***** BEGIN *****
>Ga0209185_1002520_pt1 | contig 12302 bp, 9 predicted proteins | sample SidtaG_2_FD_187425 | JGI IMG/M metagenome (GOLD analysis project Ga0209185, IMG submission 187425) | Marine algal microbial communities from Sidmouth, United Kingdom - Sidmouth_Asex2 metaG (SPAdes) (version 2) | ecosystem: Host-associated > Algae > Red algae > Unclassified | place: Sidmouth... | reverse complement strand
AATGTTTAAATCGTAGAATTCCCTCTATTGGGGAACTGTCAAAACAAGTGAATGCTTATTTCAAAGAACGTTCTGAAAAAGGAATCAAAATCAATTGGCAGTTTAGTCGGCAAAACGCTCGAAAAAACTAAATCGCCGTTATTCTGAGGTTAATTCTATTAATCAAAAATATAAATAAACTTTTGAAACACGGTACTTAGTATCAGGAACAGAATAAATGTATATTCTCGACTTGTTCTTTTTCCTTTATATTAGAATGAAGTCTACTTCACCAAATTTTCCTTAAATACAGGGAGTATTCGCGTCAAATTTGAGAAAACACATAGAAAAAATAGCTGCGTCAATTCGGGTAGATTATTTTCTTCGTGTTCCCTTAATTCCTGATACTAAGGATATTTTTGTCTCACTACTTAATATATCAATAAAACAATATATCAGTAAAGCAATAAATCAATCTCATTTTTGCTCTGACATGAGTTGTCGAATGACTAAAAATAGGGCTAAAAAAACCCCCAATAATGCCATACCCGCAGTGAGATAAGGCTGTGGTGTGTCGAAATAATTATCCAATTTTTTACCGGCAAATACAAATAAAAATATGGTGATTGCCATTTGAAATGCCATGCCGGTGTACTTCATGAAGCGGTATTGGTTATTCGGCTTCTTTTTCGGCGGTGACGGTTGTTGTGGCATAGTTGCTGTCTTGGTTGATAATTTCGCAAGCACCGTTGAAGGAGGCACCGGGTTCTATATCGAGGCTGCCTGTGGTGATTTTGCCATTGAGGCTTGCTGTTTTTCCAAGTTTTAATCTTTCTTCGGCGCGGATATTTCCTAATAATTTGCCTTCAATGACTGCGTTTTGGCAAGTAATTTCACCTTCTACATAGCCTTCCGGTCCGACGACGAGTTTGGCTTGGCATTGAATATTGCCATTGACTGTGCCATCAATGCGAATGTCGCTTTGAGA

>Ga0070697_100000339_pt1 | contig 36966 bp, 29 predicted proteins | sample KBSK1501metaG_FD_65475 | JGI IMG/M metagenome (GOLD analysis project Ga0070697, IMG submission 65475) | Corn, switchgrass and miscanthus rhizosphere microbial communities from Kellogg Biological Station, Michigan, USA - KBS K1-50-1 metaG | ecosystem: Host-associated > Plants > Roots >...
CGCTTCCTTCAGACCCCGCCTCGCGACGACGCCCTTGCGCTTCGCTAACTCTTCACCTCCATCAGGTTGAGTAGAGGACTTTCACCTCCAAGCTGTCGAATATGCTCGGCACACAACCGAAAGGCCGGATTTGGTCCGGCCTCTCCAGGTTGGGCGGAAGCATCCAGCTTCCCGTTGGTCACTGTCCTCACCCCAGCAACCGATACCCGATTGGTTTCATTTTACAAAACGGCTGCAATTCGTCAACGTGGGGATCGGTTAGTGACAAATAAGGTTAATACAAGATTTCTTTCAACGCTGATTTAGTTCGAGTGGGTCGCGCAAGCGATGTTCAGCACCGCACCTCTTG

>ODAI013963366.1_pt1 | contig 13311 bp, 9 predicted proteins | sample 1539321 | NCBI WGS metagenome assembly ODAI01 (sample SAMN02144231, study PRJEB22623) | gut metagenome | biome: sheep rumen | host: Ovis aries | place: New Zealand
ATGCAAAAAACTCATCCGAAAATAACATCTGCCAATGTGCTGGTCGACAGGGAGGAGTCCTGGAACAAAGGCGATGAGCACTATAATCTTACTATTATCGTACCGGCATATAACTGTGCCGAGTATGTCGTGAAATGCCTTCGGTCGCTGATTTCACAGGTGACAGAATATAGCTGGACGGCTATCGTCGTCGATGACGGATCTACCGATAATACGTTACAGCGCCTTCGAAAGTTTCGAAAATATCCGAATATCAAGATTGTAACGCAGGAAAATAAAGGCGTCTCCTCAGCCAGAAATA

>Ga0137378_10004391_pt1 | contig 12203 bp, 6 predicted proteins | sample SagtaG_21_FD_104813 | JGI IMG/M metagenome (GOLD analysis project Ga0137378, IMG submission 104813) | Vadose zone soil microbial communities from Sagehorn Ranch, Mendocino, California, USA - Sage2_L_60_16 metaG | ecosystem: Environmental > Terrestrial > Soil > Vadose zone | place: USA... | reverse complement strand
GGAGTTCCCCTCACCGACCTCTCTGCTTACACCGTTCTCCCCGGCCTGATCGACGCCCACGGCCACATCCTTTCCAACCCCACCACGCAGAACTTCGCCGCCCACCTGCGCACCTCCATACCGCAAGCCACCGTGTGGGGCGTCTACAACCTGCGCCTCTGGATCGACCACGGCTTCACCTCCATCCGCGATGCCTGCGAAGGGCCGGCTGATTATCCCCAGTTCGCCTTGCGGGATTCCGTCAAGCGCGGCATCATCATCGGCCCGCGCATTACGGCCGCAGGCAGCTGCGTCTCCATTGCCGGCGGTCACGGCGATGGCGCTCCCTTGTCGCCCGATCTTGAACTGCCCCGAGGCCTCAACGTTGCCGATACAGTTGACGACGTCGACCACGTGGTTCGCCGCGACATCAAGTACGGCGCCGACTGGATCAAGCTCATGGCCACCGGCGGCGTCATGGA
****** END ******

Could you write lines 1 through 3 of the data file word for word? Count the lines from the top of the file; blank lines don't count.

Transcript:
>Ga0209185_1002520_pt1 | contig 12302 bp, 9 predicted proteins | sample SidtaG_2_FD_187425 | JGI IMG/M metagenome (GOLD analysis project Ga0209185, IMG submission 187425) | Marine algal microbial communities from Sidmouth, United Kingdom - Sidmouth_Asex2 metaG (SPAdes) (version 2) | ecosystem: Host-associated > Algae > Red algae > Unclassified | place: Sidmouth... | reverse complement strand
AATGTTTAAATCGTAGAATTCCCTCTATTGGGGAACTGTCAAAACAAGTGAATGCTTATTTCAAAGAACGTTCTGAAAAAGGAATCAAAATCAATTGGCAGTTTAGTCGGCAAAACGCTCGAAAAAACTAAATCGCCGTTATTCTGAGGTTAATTCTATTAATCAAAAATATAAATAAACTTTTGAAACACGGTACTTAGTATCAGGAACAGAATAAATGTATATTCTCGACTTGTTCTTTTTCCTTTATATTAGAATGAAGTCTACTTCACCAAATTTTCCTTAAATACAGGGAGTATTCGCGTCAAATTTGAGAAAACACATAGAAAAAATAGCTGCGTCAATTCGGGTAGATTATTTTCTTCGTGTTCCCTTAATTCCTGATACTAAGGATATTTTTGTCTCACTACTTAATATATCAATAAAACAATATATCAGTAAAGCAATAAATCAATCTCATTTTTGCTCTGACATGAGTTGTCGAATGACTAAAAATAGGGCTAAAAAAACCCCCAATAATGCCATACCCGCAGTGAGATAAGGCTGTGGTGTGTCGAAATAATTATCCAATTTTTTACCGGCAAATACAAATAAAAATATGGTGATTGCCATTTGAAATGCCATGCCGGTGTACTTCATGAAGCGGTATTGGTTATTCGGCTTCTTTTTCGGCGGTGACGGTTGTTGTGGCATAGTTGCTGTCTTGGTTGATAATTTCGCAAGCACCGTTGAAGGAGGCACCGGGTTCTATATCGAGGCTGCCTGTGGTGATTTTGCCATTGAGGCTTGCTGTTTTTCCAAGTTTTAATCTTTCTTCGGCGCGGATATTTCCTAATAATTTGCCTTCAATGACTGCGTTTTGGCAAGTAATTTCACCTTCTACATAGCCTTCCGGTCCGACGACGAGTTTGGCTTGGCATTGAATATTGCCATTGACTGTGCCATCAATGCGAATGTCGCTTTGAGA

>Ga0070697_100000339_pt1 | contig 36966 bp, 29 predicted proteins | sample KBSK1501metaG_FD_65475 | JGI IMG/M metagenome (GOLD analysis project Ga0070697, IMG submission 65475) | Corn, switchgrass and miscanthus rhizosphere microbial communities from Kellogg Biological Station, Michigan, USA - KBS K1-50-1 metaG | ecosystem: Host-associated > Plants > Roots >...